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Kia XCeed Hybrid Review

The Kia XCeed plug-in hybrid looks quite cool, comes with lots of standard kit and should be cheap to run if you charge it up regularly. But it struggles a bit for space in the back and in the boot.

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6/10
wowscore
This score is awarded by our team of
expert reviewers
With nearly 60 years of experience between them, carwow’s expert reviewers thoroughly test every car on sale on carwow, and so are perfectly placed to present you the facts and help you make that exciting decision
after extensive testing of the car

What's good

  • Super-cheap to run
  • Extremely quiet in EV mode
  • Loads of standard kit

What's not so good

  • Really small boot
  • Cramped rear-seat area
  • Prett slow in a straight line

Kia XCeed Hybrid: what would you like to read next?

Is the Kia XCeed Hybrid a good car?

The Kia XCeed Plug-in Hybrid (PHEV) is a small SUV for those who don’t want to look like they own a small SUV, and it’s great in the city because it can run on electric power alone for quite a few miles.

Unlike the VW T-Cross and Skoda Karoq, the Kia XCeed looks like a conventional family car that’s put on a pair of hiking boots and bought a practical backpack. It comes with some chunky black bumper protectors, raised suspension and contrasting trims that mimic the skid plates you see on full-blown off-roaders, but – like the Ford Focus Active – its rounded body bucks the SUV trend for hard edges and square silhouettes.

Step inside and this trend continues. Despite the slightly raised view out, the XCeed’s interior looks and feels almost identical to the Ceed hatchback’s. Sure, you can’t get any wild orange decals like in the T-Cross, but all the XCeed’s buttons are laid out sensibly, the plastic trims feel pretty solid and you get a decent infotainment system with smartphone mirroring built-in as standard.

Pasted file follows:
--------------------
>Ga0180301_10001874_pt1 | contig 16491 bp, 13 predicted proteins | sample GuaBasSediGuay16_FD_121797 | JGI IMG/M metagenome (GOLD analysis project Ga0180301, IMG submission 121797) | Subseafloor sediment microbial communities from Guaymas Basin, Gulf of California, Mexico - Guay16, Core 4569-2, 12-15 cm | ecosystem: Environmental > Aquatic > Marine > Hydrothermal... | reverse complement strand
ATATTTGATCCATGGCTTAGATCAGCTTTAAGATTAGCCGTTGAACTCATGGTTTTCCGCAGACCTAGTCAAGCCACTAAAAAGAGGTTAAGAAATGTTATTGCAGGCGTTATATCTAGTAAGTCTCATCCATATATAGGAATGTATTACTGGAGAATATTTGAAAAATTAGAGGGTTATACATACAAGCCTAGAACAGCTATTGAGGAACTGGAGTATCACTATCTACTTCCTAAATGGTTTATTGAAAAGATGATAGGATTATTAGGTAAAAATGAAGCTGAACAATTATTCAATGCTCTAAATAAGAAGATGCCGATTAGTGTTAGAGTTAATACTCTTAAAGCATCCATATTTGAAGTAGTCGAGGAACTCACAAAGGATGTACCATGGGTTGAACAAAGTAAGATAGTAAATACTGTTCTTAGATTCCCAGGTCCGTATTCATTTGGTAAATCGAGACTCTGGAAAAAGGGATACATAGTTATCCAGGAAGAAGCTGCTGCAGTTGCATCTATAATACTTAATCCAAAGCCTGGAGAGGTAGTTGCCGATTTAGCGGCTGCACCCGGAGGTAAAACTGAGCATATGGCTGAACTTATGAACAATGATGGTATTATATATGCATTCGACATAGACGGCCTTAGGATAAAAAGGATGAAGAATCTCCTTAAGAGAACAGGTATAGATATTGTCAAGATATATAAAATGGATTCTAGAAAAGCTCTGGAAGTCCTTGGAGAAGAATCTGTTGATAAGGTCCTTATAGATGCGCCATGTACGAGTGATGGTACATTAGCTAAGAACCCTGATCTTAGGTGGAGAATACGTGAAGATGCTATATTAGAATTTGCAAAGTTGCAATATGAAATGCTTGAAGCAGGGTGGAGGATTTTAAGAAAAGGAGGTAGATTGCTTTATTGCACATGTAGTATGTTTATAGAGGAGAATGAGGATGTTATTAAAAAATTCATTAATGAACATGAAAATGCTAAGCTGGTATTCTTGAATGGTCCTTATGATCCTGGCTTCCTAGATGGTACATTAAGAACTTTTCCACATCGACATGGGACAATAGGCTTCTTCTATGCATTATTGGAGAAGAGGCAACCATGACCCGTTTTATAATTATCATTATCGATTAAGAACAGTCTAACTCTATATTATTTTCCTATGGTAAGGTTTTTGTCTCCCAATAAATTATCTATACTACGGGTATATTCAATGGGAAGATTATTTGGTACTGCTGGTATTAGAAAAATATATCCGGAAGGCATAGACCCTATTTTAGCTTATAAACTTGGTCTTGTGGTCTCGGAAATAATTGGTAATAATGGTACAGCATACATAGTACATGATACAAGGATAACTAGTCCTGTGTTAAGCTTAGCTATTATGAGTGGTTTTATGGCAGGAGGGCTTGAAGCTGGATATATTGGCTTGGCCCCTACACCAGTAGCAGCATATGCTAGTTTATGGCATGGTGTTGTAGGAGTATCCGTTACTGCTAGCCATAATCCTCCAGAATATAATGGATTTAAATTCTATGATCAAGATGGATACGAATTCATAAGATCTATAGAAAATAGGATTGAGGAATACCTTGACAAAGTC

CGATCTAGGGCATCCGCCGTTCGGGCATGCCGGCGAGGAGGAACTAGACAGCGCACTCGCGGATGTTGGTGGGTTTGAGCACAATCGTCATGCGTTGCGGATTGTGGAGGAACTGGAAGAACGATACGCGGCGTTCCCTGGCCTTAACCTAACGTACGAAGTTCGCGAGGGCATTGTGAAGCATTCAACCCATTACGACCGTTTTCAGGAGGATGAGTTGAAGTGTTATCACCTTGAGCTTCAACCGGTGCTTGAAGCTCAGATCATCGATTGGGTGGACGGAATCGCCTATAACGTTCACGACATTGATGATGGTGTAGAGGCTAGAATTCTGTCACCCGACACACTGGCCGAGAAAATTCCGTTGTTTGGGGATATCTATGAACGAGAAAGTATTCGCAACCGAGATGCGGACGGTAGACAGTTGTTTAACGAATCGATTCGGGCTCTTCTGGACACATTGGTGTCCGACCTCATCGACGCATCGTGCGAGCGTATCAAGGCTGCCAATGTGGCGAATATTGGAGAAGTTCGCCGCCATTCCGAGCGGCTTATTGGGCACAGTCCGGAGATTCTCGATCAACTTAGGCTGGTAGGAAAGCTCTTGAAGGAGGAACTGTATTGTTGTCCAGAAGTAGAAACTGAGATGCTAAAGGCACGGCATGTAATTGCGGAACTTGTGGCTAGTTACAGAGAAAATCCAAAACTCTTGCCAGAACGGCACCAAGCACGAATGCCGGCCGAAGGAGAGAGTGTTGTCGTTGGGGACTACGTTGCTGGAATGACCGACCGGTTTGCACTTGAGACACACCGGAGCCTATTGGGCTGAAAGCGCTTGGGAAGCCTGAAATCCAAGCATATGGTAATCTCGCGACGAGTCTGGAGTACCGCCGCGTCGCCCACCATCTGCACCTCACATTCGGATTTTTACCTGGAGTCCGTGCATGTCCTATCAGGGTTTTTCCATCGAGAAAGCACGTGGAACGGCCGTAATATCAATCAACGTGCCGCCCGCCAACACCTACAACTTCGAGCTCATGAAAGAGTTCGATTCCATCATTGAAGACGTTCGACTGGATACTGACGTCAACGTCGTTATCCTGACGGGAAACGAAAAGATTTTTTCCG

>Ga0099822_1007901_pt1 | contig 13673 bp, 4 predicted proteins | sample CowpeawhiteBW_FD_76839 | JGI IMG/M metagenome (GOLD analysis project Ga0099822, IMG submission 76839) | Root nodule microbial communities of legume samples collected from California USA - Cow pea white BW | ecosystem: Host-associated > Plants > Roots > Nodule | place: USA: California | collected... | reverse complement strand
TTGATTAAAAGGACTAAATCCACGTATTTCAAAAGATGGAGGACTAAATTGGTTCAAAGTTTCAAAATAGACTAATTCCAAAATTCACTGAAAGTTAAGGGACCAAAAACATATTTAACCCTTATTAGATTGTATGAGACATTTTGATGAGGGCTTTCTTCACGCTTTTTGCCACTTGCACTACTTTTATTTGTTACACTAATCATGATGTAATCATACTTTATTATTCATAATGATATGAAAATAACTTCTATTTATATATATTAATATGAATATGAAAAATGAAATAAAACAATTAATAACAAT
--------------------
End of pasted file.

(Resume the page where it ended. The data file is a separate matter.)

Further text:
The Kia XCeed doesn’t really stand out in terms of passenger space, either. Yes, there’s a decent amount of space in the front with a fair amount of seat adjustment, but adults will find the back seats pretty cramped and you can’t fit as much in the Kia XCeed’s boot as in the VW T-Cross and Skoda Karoq.

XCeed looks like a rugged hatchback but in reality it'll be more at home in the city.

Mat Watson
Mat Watson
carwow expert

Kia XCeed Plug-in hybrid range and charging

The petrol plug-in hybrid model is worth considering if you’ve somewhere convenient to charge it — do so and you’ll be able to drive for as much as 36 miles on electricity alone. Talking of charging, you’ll be able to charge it from empty to full in three hours from a three-pin plug, and only a little over an hour if you invest in a 7kW wallbox.

Sadly, the Kia XCeed PHEV isn’t particularly exciting to drive. Sure, it doesn’t lean a great deal in sharp corners and it has plenty of grip, but it can’t match the agility or comfort of the Ford Focus Active.

That said, the Kia XCeed’s light controls make it pretty easy to drive in town and it comes with a good range of standard safety features to help keep you safe.

If you’re looking for a small SUV that prioritises safety over sportiness, the Kia XCeed is well worth considering, but bear in mind that there are plenty of comfier and roomier alternatives out there that are worth test driving too.

See how much you can save on your next new car by visiting our Kia XCeed deals page or rear on for our in-depth interior, practicality and driving review sections.

How practical is it?

There’s no doubting the quality and robustness, but space is in short supply.

Boot (seats up)
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Boot (seats down)
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The Kia XCeed Plug-in Hybrid isn’t a great deal roomier than the Ceed hatchback on which it’s based, but its raised suspension and taller roofline does make it slightly easier to climb into.

Tall adults will have no issues with head- or shoulder room in the front and the driver’s seat gets a wide range of seat and steering wheel adjustment to help you find a comfy seating position. Even 3 trim brings electric lumbar adjustment (to help prevent backache on long drives) as standard, while range-topping First Edition models also get a memory function.